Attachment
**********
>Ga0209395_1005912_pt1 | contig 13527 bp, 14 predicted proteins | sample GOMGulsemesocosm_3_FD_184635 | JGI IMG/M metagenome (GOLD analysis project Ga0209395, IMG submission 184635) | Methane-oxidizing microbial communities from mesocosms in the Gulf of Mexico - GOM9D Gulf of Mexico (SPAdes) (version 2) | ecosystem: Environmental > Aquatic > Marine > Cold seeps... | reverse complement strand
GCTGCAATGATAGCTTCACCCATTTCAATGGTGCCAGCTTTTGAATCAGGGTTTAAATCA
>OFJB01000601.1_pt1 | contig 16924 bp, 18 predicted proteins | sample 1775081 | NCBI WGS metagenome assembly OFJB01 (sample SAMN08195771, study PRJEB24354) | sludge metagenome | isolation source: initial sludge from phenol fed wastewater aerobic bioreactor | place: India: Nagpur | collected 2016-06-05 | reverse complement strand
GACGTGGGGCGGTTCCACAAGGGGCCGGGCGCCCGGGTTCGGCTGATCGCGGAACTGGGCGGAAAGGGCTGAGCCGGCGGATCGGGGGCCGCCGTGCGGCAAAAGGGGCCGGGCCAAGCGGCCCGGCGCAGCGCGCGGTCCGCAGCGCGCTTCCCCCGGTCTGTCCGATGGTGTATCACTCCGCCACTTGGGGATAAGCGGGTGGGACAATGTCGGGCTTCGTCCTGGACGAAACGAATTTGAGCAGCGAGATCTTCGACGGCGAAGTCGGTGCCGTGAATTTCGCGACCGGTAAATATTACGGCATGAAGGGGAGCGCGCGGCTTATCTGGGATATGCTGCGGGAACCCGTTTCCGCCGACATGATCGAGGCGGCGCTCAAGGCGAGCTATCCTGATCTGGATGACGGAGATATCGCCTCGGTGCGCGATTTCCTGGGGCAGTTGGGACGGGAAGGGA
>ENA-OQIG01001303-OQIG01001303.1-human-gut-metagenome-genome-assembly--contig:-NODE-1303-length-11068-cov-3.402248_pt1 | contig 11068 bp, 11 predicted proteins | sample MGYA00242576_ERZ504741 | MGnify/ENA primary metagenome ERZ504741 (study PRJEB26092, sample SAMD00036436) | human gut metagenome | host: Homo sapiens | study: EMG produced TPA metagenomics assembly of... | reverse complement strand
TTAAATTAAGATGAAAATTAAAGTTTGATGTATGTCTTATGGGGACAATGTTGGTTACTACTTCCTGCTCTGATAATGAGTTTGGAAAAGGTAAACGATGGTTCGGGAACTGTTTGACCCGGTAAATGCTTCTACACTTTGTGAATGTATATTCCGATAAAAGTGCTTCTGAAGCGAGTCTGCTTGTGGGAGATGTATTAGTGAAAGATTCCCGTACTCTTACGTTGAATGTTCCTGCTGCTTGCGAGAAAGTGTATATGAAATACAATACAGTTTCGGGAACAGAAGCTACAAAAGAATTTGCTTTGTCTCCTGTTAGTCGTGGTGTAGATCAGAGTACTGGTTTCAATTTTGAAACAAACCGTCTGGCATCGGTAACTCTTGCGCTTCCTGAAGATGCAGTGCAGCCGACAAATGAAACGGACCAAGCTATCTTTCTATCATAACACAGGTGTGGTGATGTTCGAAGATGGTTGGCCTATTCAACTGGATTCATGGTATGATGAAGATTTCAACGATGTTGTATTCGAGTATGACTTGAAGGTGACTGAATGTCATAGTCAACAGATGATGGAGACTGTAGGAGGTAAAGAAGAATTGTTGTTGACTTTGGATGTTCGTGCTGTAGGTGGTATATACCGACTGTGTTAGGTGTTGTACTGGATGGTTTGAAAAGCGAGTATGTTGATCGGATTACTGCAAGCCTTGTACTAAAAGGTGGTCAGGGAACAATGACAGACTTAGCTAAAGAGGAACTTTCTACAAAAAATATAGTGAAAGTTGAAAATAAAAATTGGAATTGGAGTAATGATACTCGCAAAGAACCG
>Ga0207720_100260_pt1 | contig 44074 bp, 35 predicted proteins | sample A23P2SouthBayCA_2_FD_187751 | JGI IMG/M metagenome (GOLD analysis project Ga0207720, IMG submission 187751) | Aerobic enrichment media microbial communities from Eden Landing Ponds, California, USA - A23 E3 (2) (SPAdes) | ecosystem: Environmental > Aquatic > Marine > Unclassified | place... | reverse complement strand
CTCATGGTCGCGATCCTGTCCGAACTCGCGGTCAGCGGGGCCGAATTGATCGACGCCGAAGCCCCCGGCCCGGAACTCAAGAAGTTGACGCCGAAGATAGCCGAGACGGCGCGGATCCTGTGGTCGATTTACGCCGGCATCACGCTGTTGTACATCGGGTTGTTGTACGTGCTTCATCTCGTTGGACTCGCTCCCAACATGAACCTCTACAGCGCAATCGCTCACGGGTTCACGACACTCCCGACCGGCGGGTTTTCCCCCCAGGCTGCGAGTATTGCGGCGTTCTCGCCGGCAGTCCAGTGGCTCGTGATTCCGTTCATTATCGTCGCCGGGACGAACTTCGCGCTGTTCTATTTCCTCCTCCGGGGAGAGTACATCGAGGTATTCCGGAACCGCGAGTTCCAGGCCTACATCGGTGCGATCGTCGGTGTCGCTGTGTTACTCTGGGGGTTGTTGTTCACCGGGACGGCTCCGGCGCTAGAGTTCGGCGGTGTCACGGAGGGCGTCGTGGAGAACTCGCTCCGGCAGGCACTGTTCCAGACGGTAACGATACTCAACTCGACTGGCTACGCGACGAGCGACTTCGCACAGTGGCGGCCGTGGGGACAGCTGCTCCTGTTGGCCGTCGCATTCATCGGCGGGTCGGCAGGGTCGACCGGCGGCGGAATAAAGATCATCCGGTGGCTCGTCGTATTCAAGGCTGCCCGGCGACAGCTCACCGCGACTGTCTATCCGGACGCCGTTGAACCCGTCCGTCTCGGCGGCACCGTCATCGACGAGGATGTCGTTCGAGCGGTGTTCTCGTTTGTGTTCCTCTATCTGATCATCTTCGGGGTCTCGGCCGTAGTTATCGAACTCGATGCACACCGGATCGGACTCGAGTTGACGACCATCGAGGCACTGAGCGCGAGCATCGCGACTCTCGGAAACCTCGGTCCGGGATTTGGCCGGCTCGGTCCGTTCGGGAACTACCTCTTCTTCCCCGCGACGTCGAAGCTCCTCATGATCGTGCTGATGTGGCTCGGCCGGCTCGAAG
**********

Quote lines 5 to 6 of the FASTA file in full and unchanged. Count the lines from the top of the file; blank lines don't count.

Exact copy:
>ENA-OQIG01001303-OQIG01001303.1-human-gut-metagenome-genome-assembly--contig:-NODE-1303-length-11068-cov-3.402248_pt1 | contig 11068 bp, 11 predicted proteins | sample MGYA00242576_ERZ504741 | MGnify/ENA primary metagenome ERZ504741 (study PRJEB26092, sample SAMD00036436) | human gut metagenome | host: Homo sapiens | study: EMG produced TPA metagenomics assembly of... | reverse complement strand
TTAAATTAAGATGAAAATTAAAGTTTGATGTATGTCTTATGGGGACAATGTTGGTTACTACTTCCTGCTCTGATAATGAGTTTGGAAAAGGTAAACGATGGTTCGGGAACTGTTTGACCCGGTAAATGCTTCTACACTTTGTGAATGTATATTCCGATAAAAGTGCTTCTGAAGCGAGTCTGCTTGTGGGAGATGTATTAGTGAAAGATTCCCGTACTCTTACGTTGAATGTTCCTGCTGCTTGCGAGAAAGTGTATATGAAATACAATACAGTTTCGGGAACAGAAGCTACAAAAGAATTTGCTTTGTCTCCTGTTAGTCGTGGTGTAGATCAGAGTACTGGTTTCAATTTTGAAACAAACCGTCTGGCATCGGTAACTCTTGCGCTTCCTGAAGATGCAGTGCAGCCGACAAATGAAACGGACCAAGCTATCTTTCTATCATAACACAGGTGTGGTGATGTTCGAAGATGGTTGGCCTATTCAACTGGATTCATGGTATGATGAAGATTTCAACGATGTTGTATTCGAGTATGACTTGAAGGTGACTGAATGTCATAGTCAACAGATGATGGAGACTGTAGGAGGTAAAGAAGAATTGTTGTTGACTTTGGATGTTCGTGCTGTAGGTGGTATATACCGACTGTGTTAGGTGTTGTACTGGATGGTTTGAAAAGCGAGTATGTTGATCGGATTACTGCAAGCCTTGTACTAAAAGGTGGTCAGGGAACAATGACAGACTTAGCTAAAGAGGAACTTTCTACAAAAAATATAGTGAAAGTTGAAAATAAAAATTGGAATTGGAGTAATGATACTCGCAAAGAACCG